House of Lords: Size — Motion to Take Note

Part of the debate – in the House of Lords at 4:49 pm on 12th December 2013.

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Photo of Lord Cormack Lord Cormack Conservative 4:49 pm, 12th December 2013

My Lords, it is about 12 years since my noble friend Lord Norton and I formed a group to which many of your Lordships come quite often: the Campaign for an Effective Second Chamber. Over the years, my noble friend has with assiduity acted as our convenor, and I have chaired the sessions, and we have had some fascinating discussions. We are all grateful to my noble friend for the clear, forensic way in which he introduced the debate today.

Our group was formed because we believed in a second Chamber that was appointed and not elected and therefore did not challenge the unambiguous democratic mandate of another place. I still strongly believe that there is a real place for such a second Chamber and I believe that we have demonstrated that in recent years. We all know those wonderful lines from “Iolanthe”, looking back to previous eras:

“The House of Peers, throughout the war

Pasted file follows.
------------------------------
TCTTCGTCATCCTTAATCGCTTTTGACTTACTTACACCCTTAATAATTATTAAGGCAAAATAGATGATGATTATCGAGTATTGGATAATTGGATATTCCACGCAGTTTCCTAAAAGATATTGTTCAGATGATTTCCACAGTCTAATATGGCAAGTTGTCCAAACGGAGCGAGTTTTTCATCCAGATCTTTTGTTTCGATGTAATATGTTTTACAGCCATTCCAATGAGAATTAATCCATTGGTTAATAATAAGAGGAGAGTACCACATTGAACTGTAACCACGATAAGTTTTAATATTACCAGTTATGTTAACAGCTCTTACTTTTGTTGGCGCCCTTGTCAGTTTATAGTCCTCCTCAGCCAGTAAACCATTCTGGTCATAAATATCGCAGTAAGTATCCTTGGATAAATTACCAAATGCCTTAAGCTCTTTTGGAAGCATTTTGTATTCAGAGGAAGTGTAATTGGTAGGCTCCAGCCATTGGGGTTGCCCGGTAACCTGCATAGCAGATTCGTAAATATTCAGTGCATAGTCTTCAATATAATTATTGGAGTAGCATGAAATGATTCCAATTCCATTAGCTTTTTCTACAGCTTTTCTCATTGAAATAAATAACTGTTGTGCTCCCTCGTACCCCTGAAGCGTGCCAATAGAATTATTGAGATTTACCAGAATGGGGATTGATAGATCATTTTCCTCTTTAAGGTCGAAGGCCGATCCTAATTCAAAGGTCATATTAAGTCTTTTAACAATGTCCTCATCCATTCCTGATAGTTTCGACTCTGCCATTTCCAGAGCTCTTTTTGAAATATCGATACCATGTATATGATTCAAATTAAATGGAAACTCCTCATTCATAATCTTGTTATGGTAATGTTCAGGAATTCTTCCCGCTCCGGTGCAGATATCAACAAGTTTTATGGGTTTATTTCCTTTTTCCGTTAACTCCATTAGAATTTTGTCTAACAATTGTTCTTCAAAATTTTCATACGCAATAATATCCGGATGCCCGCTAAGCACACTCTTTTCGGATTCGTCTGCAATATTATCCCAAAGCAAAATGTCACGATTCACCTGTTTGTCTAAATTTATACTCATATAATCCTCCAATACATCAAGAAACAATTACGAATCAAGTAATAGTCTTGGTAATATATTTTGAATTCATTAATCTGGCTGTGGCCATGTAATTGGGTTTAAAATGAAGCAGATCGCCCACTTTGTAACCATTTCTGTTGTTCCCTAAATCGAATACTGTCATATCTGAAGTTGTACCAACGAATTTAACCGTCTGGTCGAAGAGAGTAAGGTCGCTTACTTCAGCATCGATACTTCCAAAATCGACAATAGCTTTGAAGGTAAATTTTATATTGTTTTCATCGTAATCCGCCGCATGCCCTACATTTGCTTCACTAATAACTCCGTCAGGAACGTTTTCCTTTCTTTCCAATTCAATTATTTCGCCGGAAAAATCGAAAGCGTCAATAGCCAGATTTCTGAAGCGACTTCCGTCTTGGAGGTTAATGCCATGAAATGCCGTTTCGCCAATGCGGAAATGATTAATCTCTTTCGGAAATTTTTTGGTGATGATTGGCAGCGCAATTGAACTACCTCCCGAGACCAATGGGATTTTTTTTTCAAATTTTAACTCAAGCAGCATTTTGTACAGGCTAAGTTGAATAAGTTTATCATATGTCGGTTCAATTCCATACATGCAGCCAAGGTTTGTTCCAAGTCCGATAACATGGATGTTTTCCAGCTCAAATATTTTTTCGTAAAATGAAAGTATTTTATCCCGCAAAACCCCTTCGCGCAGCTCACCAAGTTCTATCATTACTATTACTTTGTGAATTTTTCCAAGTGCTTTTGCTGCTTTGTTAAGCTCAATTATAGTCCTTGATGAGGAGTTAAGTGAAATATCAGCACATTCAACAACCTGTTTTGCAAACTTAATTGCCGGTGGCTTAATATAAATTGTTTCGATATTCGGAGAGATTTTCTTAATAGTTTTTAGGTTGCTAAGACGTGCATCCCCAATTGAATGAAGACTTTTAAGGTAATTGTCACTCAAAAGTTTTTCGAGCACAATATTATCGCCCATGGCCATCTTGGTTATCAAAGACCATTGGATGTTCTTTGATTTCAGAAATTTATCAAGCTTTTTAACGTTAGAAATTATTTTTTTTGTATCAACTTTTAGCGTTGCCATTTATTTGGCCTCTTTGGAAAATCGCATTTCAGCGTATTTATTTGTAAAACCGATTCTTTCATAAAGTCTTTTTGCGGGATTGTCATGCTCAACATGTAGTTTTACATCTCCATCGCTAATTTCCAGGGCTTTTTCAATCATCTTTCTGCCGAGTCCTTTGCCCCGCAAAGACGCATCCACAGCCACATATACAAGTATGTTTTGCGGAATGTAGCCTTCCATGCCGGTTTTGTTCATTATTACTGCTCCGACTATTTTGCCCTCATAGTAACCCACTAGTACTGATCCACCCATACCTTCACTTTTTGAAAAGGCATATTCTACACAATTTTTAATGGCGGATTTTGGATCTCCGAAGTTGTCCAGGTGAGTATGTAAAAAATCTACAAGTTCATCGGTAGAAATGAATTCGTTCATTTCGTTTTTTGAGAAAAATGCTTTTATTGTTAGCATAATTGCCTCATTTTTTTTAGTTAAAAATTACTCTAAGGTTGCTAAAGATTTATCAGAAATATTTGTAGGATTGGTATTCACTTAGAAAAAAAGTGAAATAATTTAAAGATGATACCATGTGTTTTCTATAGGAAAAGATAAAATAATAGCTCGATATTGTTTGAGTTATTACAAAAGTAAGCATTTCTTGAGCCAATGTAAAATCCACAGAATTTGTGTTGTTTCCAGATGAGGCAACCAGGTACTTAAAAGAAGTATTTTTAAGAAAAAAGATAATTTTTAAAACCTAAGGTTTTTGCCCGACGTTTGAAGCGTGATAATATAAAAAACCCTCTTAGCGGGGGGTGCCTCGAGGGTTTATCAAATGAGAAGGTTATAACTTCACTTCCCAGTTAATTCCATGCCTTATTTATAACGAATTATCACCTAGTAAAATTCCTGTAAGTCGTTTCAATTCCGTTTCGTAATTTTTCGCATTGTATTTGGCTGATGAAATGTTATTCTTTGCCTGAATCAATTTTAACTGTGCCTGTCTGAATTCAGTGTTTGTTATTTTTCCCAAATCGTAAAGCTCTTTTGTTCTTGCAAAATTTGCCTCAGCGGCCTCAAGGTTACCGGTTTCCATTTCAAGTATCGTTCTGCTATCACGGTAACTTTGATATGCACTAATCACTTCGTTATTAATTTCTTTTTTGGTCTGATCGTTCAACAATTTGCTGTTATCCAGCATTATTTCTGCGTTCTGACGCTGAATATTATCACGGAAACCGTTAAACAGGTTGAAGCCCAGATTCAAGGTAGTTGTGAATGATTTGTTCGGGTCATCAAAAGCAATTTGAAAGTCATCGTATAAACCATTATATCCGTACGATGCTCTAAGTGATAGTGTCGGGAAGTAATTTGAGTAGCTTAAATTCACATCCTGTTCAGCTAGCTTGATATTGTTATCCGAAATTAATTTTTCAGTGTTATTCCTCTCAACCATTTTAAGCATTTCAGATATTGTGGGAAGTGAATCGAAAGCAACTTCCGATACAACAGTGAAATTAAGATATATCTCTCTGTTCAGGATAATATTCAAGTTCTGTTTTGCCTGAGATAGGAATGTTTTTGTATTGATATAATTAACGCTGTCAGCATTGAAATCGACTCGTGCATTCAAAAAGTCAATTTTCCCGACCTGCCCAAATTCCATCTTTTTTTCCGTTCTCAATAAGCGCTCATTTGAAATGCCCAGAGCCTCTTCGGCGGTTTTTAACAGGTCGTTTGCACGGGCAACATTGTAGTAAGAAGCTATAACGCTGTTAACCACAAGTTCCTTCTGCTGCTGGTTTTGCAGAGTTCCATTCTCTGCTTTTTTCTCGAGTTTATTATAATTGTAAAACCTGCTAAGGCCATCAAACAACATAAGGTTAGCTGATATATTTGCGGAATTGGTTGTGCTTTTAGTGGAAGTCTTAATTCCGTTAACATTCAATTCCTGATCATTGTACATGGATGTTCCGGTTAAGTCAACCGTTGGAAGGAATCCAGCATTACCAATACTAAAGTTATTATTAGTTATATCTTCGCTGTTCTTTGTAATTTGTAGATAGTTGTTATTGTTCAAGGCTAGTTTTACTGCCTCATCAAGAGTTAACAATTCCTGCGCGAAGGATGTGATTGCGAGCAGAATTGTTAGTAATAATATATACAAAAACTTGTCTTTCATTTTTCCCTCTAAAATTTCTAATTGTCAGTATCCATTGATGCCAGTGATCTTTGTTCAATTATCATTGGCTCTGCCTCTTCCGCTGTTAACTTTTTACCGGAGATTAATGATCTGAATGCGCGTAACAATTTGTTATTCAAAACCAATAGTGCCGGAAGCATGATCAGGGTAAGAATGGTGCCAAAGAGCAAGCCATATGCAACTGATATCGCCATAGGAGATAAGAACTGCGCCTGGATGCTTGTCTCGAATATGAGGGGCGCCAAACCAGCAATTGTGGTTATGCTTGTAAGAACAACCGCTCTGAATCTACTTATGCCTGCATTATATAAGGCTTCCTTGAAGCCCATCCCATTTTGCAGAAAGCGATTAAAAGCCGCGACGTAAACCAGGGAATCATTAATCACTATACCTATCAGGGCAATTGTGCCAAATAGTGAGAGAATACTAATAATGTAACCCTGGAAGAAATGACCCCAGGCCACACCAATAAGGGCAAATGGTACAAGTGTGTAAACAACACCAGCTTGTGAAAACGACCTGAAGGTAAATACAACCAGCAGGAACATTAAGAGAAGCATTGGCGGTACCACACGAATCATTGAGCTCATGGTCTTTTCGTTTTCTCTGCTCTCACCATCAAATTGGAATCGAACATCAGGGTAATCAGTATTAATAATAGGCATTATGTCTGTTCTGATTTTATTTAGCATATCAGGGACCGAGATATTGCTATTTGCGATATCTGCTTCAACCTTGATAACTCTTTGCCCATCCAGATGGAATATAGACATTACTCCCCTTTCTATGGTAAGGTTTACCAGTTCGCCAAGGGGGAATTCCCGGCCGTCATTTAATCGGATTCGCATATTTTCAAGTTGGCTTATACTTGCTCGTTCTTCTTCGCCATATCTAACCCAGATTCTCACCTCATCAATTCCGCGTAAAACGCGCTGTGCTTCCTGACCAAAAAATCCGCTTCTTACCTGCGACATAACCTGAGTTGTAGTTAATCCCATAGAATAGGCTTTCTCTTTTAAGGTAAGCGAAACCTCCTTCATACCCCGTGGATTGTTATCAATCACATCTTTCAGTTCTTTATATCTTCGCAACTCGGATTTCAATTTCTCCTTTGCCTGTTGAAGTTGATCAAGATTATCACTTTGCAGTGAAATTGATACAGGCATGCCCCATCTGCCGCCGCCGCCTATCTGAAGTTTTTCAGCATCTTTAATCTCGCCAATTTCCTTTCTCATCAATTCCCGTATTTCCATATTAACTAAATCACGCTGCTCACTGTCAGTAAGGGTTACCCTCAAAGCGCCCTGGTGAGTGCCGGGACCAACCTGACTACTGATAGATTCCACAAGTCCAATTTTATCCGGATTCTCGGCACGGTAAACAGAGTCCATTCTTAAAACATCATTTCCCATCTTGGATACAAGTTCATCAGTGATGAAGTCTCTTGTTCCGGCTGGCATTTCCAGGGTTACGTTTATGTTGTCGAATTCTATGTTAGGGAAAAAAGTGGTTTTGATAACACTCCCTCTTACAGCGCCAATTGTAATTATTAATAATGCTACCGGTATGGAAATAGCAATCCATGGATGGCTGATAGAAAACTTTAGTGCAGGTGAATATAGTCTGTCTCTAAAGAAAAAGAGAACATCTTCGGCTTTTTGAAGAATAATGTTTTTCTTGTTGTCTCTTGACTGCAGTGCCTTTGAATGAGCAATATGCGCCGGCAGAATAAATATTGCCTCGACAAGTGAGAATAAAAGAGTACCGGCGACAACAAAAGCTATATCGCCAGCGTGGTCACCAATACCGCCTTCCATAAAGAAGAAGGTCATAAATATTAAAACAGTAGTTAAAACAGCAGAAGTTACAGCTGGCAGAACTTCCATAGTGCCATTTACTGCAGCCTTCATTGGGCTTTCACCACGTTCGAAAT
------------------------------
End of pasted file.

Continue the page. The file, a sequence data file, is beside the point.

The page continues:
Did nothing in particular And did it very well”.

Well, we have over the past 12 years and more done quite a lot of particular things and done them very well. We live in a time, as has already been referred to, where much legislation comes to us not having been discussed at all in another place. The skill with which the experts in this place analyse and scrutinise is of incalculable importance to the people of this country.

That is why it is important that the reputation of this House should stand high. I believe that it does. The right reverend Prelate the Bishop of Leicester made an interesting speech, but he referred to our being dysfunctional in some respects. I do not think that we are. There are of course dangers, and my noble friend Lord Norton of Louth and the noble Baroness, Lady Hayman, and others have been right to refer to them, but my noble friend Lord True was also right to refer us to an era when only 12 or 15 Peers were appointed each year. The answer to the problem of size—and it is a problem—lies in three things. The first is an abandonment of any idea of a ratio to the last general election; the second is a degree of self-restraint; and the third is underlining in the appointments that are made the fact that this is indeed a House of expertise.